man blowing nose

A white handkerchief held to your nose isn’t going to help you in your quest one bit

Wearing noisy clothing is pointless, anything nylon or waxed brushing against your thighs or a bush will sound like a predator to a deer. Squeaky boots or sling mounts also give the game away. Even taking the safety catch off can be heard.

Don’t be scented

Now this one is really tricky, the direction of the wind is probably the first thing you should think about. If it is blowing on your back you are going the wrong way. Deer have an incredible sense of smell and you can expect them to scent you at up to a mile. Get the wind wrong and they are gone!

man stalking deer

Wear clothing that blends into the terrain

At best you want it in your face, at worst coming across from the side. This is particularly tricky in the woods, because the direction of the wind changes as it swirls around the trees.

It is the same on the hill as it swings around the hills and corries. The clouds look as if they are coming toward you, but half-way up the hill you can feel it on your back, this can be very frustrating as you see 400 red deer bounding off a mile away.

There are those that say it is bad practice to smoke while stalking deer, why? If the deer can smell the smoke they can certainly scent you and they are far more worried about your scent. In fact, not that I am suggesting you start smoking, but smoke is a great way to know where the wind is. Napier produce a bottle called Apex Air Glo. It is as if you are carrying a container of smoke with you, very useful in all winds, but especially those tricky light ones where the direction is not obvious.

“Blimey, is that all I have to think about?”, I hear. They are some tips that will help and every one is crucial to successful hunting. Seen, heard, scented and remember stealth is the word, not that difficult really! Good hunting.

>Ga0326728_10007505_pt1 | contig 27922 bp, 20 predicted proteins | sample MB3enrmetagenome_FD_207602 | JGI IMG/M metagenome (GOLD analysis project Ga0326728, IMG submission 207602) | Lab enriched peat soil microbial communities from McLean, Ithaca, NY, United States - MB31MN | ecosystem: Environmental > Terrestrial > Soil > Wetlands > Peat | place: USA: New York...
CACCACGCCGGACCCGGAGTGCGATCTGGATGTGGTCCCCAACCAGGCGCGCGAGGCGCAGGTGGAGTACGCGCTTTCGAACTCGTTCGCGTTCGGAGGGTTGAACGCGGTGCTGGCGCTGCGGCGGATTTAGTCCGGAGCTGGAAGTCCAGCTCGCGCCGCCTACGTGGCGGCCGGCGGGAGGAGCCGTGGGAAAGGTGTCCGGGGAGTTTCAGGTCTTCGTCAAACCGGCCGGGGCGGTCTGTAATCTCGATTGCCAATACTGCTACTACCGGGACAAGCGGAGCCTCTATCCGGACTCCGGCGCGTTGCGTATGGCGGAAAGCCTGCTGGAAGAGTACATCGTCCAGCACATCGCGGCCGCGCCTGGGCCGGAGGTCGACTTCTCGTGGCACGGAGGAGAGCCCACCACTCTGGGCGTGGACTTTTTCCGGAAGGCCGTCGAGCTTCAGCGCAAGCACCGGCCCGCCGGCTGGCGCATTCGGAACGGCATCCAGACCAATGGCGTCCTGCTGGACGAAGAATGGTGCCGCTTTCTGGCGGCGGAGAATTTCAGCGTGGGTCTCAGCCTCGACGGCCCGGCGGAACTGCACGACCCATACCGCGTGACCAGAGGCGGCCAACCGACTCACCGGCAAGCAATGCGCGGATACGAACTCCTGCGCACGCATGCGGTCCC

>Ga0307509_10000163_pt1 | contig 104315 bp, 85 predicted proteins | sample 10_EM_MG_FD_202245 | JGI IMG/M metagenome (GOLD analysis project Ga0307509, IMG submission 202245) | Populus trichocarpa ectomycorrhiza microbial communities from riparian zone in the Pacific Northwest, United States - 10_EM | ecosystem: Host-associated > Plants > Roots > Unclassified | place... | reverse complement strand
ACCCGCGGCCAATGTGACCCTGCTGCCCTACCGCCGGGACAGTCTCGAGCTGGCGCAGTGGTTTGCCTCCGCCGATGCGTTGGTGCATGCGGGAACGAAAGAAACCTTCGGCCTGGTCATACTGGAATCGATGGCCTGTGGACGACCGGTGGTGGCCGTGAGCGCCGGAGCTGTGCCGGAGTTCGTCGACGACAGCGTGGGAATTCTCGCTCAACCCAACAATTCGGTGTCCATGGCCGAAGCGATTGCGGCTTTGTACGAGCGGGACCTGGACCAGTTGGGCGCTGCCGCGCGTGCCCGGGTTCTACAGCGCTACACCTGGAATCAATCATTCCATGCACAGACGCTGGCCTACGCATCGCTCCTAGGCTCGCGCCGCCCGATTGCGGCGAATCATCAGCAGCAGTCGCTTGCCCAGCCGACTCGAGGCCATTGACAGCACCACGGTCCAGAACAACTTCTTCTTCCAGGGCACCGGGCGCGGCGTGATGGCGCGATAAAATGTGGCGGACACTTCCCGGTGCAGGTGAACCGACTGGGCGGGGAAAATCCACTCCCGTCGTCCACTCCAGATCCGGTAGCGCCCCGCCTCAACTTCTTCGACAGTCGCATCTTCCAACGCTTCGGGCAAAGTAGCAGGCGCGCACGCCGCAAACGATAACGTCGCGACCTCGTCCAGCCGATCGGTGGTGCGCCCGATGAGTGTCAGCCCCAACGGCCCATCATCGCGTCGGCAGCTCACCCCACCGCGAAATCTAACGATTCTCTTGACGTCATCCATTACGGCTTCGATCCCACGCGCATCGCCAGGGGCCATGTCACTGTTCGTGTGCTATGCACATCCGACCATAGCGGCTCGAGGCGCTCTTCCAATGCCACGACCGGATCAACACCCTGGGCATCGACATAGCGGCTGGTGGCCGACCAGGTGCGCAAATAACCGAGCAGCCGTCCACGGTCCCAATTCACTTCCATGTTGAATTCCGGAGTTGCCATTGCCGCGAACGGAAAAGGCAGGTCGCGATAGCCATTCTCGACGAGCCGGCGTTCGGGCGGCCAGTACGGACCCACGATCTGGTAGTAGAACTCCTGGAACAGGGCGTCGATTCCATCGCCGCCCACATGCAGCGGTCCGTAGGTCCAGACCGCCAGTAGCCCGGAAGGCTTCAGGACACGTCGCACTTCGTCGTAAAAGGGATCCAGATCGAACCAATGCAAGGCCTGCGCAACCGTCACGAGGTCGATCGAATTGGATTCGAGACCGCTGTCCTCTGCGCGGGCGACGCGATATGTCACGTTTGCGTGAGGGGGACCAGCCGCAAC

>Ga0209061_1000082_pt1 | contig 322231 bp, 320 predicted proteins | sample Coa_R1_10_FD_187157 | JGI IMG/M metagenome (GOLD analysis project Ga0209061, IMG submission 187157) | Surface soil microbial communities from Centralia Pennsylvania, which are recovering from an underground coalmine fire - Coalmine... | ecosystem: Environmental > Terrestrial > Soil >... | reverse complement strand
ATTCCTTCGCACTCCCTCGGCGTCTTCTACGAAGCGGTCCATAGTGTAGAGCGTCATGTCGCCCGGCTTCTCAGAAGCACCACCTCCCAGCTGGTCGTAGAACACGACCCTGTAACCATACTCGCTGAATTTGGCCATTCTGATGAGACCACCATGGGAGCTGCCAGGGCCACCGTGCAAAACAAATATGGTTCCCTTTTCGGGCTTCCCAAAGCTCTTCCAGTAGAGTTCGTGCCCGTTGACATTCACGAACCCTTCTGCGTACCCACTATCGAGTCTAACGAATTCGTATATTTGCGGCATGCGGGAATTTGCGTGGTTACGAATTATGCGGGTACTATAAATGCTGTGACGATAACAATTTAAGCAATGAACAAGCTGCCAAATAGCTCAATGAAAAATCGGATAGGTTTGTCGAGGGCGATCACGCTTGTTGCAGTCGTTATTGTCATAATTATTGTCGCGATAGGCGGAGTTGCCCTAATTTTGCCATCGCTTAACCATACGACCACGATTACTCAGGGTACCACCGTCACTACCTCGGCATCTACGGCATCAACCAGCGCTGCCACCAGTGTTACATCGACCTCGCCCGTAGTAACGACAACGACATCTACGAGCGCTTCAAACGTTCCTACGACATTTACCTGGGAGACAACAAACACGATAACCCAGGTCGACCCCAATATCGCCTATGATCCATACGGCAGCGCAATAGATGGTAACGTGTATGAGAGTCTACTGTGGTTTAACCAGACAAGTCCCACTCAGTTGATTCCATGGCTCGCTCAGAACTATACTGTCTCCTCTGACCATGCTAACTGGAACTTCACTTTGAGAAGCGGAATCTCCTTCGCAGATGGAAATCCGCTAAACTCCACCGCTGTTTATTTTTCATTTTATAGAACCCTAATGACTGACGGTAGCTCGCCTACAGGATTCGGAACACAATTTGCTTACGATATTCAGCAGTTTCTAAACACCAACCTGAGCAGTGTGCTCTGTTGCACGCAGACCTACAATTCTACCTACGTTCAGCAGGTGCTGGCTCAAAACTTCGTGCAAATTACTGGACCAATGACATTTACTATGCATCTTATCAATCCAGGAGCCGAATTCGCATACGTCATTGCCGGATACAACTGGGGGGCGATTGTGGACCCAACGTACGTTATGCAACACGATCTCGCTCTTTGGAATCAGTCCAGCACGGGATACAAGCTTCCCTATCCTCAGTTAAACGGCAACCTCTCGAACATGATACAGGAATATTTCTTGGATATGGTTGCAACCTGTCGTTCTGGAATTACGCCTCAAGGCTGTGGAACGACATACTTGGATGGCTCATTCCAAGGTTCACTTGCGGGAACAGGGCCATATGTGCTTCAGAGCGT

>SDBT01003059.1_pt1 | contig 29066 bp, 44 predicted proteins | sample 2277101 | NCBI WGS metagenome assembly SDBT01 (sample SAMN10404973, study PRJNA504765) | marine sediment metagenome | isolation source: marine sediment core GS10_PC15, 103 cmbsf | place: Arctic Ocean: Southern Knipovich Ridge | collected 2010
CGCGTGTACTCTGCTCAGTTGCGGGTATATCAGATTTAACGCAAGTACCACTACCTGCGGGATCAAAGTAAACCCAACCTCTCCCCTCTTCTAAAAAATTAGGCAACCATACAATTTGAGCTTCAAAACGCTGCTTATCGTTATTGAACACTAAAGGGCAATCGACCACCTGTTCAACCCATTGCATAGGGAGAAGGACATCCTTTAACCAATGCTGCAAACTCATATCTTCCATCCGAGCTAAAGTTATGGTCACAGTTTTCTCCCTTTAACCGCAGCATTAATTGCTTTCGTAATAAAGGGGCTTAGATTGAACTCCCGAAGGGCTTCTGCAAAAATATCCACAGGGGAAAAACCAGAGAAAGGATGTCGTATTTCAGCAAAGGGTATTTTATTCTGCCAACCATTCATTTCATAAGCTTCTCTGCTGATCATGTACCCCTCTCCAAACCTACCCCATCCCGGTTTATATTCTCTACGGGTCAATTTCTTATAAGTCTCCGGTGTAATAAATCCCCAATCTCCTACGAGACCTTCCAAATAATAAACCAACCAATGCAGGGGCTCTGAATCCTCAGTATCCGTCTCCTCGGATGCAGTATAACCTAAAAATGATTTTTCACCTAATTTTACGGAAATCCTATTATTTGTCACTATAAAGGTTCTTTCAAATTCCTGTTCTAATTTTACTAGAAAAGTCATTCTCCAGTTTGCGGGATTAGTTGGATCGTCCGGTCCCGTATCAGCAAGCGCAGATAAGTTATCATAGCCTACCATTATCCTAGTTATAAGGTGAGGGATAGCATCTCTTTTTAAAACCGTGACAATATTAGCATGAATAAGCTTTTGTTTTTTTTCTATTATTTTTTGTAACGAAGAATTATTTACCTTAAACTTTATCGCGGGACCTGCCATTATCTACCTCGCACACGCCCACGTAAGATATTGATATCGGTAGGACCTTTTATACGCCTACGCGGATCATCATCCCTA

What’s it all about Alfie?

Well, stealth is not the lad’s strong point, but he is a master at scenting. He can scent deer 1,000 yards away and will often tell me I am being an idiot and going the wrong way!

Scent hound

Alfie at work

He is on a mission at present. We have a large dog fox visiting and he has all but wiped out the poultry. His visits are around mid afternoon. Whenever the big lad is let out of the kennel, he immediately races full pelt on the trail. He vanished for 20 minutes the other day, by the speed he came out of the kennel, the fox must have been very close. His route on the TEK 2 GPSD collar was interesting and he was moving like a Derby winner.

Alfie isn’t keen on foxes and when they raid the flock I’m with him all the way, usually behind to be honest! We are going to have to have a serious meeting in the kennel to discuss tactics. Alfie’s not one for subtlety or manoeuvres, he’ll just grumph – kill it! We had better be quick, new birds have arrived and the boss is very keen on her poultry.